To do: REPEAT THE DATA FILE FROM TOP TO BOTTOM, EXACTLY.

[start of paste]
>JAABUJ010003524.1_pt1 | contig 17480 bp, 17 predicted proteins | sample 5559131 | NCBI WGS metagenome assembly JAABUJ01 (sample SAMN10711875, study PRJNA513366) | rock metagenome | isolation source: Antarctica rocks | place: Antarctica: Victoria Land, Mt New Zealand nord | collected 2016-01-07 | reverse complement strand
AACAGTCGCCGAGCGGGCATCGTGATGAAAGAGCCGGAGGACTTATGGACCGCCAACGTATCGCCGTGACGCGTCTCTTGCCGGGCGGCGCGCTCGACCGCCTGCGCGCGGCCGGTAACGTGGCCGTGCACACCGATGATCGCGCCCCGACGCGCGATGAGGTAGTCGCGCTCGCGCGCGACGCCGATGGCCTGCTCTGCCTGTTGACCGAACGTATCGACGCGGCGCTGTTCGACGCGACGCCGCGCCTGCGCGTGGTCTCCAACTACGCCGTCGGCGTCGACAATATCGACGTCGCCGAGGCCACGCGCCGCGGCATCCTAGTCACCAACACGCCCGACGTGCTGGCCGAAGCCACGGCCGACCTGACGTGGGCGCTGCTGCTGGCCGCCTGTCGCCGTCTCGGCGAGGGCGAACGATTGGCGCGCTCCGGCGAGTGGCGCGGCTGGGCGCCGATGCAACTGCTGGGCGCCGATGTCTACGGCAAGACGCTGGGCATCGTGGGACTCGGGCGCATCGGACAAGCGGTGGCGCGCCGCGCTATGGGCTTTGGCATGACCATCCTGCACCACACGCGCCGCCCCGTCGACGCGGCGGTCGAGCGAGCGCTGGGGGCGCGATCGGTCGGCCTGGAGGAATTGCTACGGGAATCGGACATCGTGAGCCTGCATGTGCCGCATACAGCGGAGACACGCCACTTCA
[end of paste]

>JAABUJ010003524.1_pt1 | contig 17480 bp, 17 predicted proteins | sample 5559131 | NCBI WGS metagenome assembly JAABUJ01 (sample SAMN10711875, study PRJNA513366) | rock metagenome | isolation source: Antarctica rocks | place: Antarctica: Victoria Land, Mt New Zealand nord | collected 2016-01-07 | reverse complement strand
AACAGTCGCCGAGCGGGCATCGTGATGAAAGAGCCGGAGGACTTATGGACCGCCAACGTATCGCCGTGACGCGTCTCTTGCCGGGCGGCGCGCTCGACCGCCTGCGCGCGGCCGGTAACGTGGCCGTGCACACCGATGATCGCGCCCCGACGCGCGATGAGGTAGTCGCGCTCGCGCGCGACGCCGATGGCCTGCTCTGCCTGTTGACCGAACGTATCGACGCGGCGCTGTTCGACGCGACGCCGCGCCTGCGCGTGGTCTCCAACTACGCCGTCGGCGTCGACAATATCGACGTCGCCGAGGCCACGCGCCGCGGCATCCTAGTCACCAACACGCCCGACGTGCTGGCCGAAGCCACGGCCGACCTGACGTGGGCGCTGCTGCTGGCCGCCTGTCGCCGTCTCGGCGAGGGCGAACGATTGGCGCGCTCCGGCGAGTGGCGCGGCTGGGCGCCGATGCAACTGCTGGGCGCCGATGTCTACGGCAAGACGCTGGGCATCGTGGGACTCGGGCGCATCGGACAAGCGGTGGCGCGCCGCGCTATGGGCTTTGGCATGACCATCCTGCACCACACGCGCCGCCCCGTCGACGCGGCGGTCGAGCGAGCGCTGGGGGCGCGATCGGTCGGCCTGGAGGAATTGCTACGGGAATCGGACATCGTGAGCCTGCATGTGCCGCATACAGCGGAGACACGCCACTTCA